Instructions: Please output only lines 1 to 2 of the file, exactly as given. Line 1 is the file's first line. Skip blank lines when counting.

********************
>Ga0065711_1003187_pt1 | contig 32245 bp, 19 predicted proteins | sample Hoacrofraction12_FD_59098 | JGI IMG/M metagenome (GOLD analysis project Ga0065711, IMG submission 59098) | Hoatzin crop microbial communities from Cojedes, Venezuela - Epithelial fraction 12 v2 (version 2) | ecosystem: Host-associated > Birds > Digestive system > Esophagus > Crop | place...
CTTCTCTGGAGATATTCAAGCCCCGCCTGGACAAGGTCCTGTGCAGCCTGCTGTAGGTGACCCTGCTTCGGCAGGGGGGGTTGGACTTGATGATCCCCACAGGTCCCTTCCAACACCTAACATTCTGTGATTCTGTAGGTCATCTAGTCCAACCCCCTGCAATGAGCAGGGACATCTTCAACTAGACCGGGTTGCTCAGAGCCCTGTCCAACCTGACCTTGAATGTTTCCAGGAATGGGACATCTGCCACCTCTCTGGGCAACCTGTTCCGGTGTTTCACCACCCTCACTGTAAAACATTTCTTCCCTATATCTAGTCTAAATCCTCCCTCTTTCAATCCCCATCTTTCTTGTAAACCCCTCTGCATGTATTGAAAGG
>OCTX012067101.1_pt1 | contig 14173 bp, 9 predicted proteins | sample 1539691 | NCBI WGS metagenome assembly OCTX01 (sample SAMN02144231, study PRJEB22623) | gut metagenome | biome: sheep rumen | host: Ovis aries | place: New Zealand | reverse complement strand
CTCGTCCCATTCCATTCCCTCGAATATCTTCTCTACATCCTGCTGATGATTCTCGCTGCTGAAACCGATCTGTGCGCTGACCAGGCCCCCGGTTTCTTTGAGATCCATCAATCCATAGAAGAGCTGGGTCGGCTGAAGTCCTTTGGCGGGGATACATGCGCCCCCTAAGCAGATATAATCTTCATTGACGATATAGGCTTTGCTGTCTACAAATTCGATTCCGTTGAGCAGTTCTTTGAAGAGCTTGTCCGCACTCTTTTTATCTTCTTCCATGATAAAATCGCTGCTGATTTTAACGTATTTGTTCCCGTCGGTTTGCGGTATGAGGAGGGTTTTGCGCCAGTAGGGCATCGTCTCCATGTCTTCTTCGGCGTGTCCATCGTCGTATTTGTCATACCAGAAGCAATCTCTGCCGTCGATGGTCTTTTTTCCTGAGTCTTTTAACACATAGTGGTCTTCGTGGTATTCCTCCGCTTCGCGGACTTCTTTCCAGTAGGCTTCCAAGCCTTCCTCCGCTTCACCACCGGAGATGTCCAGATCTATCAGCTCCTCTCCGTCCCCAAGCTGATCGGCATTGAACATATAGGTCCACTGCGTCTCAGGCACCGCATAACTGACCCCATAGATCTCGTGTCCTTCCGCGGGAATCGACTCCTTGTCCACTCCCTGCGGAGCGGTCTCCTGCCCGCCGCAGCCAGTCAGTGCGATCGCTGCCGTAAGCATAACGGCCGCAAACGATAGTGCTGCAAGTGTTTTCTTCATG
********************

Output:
>Ga0065711_1003187_pt1 | contig 32245 bp, 19 predicted proteins | sample Hoacrofraction12_FD_59098 | JGI IMG/M metagenome (GOLD analysis project Ga0065711, IMG submission 59098) | Hoatzin crop microbial communities from Cojedes, Venezuela - Epithelial fraction 12 v2 (version 2) | ecosystem: Host-associated > Birds > Digestive system > Esophagus > Crop | place...
CTTCTCTGGAGATATTCAAGCCCCGCCTGGACAAGGTCCTGTGCAGCCTGCTGTAGGTGACCCTGCTTCGGCAGGGGGGGTTGGACTTGATGATCCCCACAGGTCCCTTCCAACACCTAACATTCTGTGATTCTGTAGGTCATCTAGTCCAACCCCCTGCAATGAGCAGGGACATCTTCAACTAGACCGGGTTGCTCAGAGCCCTGTCCAACCTGACCTTGAATGTTTCCAGGAATGGGACATCTGCCACCTCTCTGGGCAACCTGTTCCGGTGTTTCACCACCCTCACTGTAAAACATTTCTTCCCTATATCTAGTCTAAATCCTCCCTCTTTCAATCCCCATCTTTCTTGTAAACCCCTCTGCATGTATTGAAAGG